Our society relies on innovative materials to bust its progress. This link exists since the dawn of the civilization – some of the first periods of human kind are named based on dominant material used (Stone Age, Iron Age …). As progress of science pushes the boundaries of knowledge, related to materials this reflects in the urge to go smaller. Today we live in a ‘Nanomaterial Age’, with science outreach to design material one atom at the time, such as e.g. in a single atom catalyst. This is hugely supported since the last decades of XX century by the development of a computational methods implementing quantum mechanics (to some approximation).
Last years, and in particular rise of deep learning, promise yet another materials informatics revolution.
“Data‐driven science is heralded as a new paradigm in materials science. In this field, data is the new resource, and knowledge is extracted from materials datasets that are too big or complex for traditional human reasoning—typically with the intent to discover new or improved materials or materials phenomena.”
Valuable information on structure-property relation and patterns of knowledge-driven materials design might lay silent in a large amount of data (both experimental and theory-based) produced through specific research. The first step in extracting the information from them using deep learning is a good dataset to start with. In this story, let’s go to the foundation of such effort and contribute by listing selected major open source databases for materials science. In particular, open-source inorganic crystal-based materials databases which are easy to use are in focus.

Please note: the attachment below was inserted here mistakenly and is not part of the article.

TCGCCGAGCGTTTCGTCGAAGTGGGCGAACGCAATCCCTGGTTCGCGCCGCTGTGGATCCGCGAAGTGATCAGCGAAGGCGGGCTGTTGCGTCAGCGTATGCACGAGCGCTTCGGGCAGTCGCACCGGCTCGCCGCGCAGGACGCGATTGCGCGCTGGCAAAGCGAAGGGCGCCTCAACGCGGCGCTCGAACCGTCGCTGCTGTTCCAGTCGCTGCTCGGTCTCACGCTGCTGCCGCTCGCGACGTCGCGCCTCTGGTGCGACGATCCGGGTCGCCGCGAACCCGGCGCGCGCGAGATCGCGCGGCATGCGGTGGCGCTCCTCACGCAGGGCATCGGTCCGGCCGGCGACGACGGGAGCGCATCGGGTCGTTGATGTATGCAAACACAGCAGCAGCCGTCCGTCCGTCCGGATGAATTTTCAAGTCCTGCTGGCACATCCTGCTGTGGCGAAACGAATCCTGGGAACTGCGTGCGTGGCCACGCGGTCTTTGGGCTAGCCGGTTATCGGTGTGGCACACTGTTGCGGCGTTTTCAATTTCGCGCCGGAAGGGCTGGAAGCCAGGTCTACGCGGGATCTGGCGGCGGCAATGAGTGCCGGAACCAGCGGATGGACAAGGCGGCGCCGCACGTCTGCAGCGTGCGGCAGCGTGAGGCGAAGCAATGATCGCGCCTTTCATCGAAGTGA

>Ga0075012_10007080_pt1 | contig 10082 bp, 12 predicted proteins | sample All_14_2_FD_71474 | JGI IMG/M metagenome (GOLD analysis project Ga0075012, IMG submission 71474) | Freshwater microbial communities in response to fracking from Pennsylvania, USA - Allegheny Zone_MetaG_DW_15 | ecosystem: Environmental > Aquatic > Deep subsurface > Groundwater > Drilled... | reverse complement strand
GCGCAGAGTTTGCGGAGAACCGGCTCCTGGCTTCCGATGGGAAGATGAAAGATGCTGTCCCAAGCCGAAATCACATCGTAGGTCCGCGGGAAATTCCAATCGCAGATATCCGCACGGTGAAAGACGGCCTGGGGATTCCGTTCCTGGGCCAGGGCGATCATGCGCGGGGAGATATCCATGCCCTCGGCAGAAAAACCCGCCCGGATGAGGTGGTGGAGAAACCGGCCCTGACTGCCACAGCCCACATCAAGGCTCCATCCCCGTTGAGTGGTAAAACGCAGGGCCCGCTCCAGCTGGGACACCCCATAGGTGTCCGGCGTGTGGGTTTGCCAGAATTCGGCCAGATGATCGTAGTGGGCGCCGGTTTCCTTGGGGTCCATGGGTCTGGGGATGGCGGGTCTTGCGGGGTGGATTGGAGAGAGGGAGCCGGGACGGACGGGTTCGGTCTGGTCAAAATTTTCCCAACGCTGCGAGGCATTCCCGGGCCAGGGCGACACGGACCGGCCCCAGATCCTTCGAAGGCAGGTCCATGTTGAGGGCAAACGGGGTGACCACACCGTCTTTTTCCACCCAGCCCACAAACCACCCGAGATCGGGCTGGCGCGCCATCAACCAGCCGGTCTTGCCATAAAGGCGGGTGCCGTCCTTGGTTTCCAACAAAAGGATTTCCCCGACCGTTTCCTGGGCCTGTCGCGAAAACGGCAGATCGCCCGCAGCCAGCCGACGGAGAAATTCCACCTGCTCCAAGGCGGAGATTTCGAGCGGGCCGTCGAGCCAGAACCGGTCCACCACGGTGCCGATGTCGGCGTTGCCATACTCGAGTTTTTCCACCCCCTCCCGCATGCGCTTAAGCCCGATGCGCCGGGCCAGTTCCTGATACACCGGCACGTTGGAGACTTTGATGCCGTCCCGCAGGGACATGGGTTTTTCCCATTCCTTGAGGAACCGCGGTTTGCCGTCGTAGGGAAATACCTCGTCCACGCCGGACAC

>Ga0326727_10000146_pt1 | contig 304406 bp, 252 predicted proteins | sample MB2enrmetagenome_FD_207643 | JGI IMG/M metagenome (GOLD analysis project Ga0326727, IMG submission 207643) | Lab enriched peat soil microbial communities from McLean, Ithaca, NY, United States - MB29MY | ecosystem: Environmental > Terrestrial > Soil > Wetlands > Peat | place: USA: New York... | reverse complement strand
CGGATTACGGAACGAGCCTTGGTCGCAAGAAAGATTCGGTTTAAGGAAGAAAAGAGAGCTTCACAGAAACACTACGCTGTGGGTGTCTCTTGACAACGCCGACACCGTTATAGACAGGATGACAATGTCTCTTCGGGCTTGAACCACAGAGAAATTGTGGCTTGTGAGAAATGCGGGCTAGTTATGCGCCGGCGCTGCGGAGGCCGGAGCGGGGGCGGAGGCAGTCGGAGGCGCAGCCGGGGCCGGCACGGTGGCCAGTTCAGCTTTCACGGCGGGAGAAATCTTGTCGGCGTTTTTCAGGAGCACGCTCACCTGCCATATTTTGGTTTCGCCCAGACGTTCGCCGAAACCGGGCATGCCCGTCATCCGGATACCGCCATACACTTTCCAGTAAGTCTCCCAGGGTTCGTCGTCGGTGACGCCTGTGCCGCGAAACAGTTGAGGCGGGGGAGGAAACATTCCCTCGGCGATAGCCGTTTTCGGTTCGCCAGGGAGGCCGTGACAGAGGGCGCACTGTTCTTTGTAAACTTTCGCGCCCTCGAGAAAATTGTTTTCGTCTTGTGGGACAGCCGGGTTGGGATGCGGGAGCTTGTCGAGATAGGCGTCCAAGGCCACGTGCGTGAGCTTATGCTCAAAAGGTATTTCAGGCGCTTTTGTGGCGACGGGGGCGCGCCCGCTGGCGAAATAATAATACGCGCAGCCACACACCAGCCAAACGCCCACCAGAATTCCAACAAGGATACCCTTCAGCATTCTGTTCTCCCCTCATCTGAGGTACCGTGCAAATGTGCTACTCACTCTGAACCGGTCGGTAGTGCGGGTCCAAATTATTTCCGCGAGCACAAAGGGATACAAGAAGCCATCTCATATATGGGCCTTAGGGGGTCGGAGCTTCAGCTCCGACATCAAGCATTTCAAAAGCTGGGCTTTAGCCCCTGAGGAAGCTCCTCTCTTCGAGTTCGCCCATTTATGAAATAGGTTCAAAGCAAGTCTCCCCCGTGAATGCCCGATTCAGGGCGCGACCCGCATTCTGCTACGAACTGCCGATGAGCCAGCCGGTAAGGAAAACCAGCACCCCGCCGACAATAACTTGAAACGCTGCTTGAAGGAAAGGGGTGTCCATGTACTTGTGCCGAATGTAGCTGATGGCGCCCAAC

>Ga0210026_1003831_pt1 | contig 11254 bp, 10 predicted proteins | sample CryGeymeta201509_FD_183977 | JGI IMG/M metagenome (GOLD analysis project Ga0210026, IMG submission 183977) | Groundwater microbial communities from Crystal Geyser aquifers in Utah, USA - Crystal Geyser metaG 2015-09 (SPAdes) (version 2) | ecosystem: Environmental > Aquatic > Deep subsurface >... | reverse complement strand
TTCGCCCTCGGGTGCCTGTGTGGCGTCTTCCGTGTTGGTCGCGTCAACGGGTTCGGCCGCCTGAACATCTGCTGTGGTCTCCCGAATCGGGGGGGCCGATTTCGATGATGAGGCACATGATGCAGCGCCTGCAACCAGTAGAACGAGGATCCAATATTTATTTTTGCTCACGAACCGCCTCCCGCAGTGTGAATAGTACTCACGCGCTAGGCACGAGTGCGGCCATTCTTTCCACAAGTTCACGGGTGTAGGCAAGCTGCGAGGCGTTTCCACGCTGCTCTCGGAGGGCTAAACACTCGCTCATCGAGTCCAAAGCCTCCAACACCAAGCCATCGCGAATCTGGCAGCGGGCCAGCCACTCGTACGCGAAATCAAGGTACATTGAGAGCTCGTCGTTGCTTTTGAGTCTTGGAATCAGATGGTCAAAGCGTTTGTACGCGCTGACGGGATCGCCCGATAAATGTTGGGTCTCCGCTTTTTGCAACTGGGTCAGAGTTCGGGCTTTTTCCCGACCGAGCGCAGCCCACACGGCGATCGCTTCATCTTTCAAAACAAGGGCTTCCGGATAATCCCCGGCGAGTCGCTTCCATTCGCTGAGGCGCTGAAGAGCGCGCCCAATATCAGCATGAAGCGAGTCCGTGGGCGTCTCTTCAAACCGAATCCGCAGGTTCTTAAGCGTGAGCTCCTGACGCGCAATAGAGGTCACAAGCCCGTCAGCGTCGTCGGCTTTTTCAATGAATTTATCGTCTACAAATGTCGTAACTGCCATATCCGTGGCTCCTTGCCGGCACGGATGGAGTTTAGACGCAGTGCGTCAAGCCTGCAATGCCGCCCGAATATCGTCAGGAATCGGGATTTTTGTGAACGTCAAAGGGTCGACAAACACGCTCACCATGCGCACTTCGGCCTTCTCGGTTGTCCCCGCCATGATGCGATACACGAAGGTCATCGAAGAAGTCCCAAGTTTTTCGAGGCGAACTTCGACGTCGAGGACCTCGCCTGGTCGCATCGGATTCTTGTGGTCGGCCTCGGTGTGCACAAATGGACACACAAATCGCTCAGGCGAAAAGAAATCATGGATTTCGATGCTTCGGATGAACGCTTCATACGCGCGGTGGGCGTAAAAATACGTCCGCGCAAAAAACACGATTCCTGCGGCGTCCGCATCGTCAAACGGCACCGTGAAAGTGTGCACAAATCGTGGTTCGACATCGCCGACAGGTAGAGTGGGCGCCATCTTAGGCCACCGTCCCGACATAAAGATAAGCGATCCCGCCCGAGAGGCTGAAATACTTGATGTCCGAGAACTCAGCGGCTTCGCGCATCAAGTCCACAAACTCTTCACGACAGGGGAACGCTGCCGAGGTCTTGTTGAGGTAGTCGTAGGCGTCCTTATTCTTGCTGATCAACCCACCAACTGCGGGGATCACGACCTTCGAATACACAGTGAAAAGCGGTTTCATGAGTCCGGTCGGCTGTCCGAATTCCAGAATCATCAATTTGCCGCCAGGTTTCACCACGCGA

1. Materials project
Large database of over 124000 inorganic compounds, 35000 molecules, and over 500000 porous materials. The database contains a variety of data obtained from the state-of-the-art electronic structure methods and REST API feature. Besides, various property prediction tools such as materials explorer, battery explorer, or predictor of interface reactions among solids are also available.
AFLOW provides a method for high-throughput computational materials design, by automating calculations using ab initio electronic structure methods such as Quantum Espresso. It has a globally available database with over 3 million materials compounds and 150 times more calculated properties, e,g, Bader charges, elastic properties. Aflowlib REST API enables users to search and download results from the Aflowlib.org consortium. Also, it offers few machine-learning-based predictors, to predict e.g. electronic and thermomechanical properties, or vibrational free energies and entropies of a crystal.
3. CRYSTALLOGRAPHY OPEN DATABASE
Open-access collection of experimental data regarding crystal structures of organic, inorganic, metal-organic compounds and minerals. With over 400 000 entries, it also features REST API for easy querying by formula, containing elements, or lattice parameters.
4. Open quantum materials database A database containing DFT calculated thermodynamic and structural properties of over 600 000 materials. REST API is also available.
5. Catalysis Hub
A web-platform for sharing data and software for computational catalysis research includes the Surface Reactions database. It contains over 100 000 thousand reaction energies and barriers from density functional theory (DFT) calculations on surface systems. Additionally, information on the optimized structure and calculation details are included, as well as many features such as the search for specific reaction energies, transition states, exploration of activity maps, machine learning models…
The database can be queried via a GraphQL API, which can also be accessed directly by using curl.
6. NOMAD repository, a place to publish your DFT data, following FAIR principles. It contains the input and output files from more than 100 million high-quality calculations. For registered users advanced search and data analytics tools are available.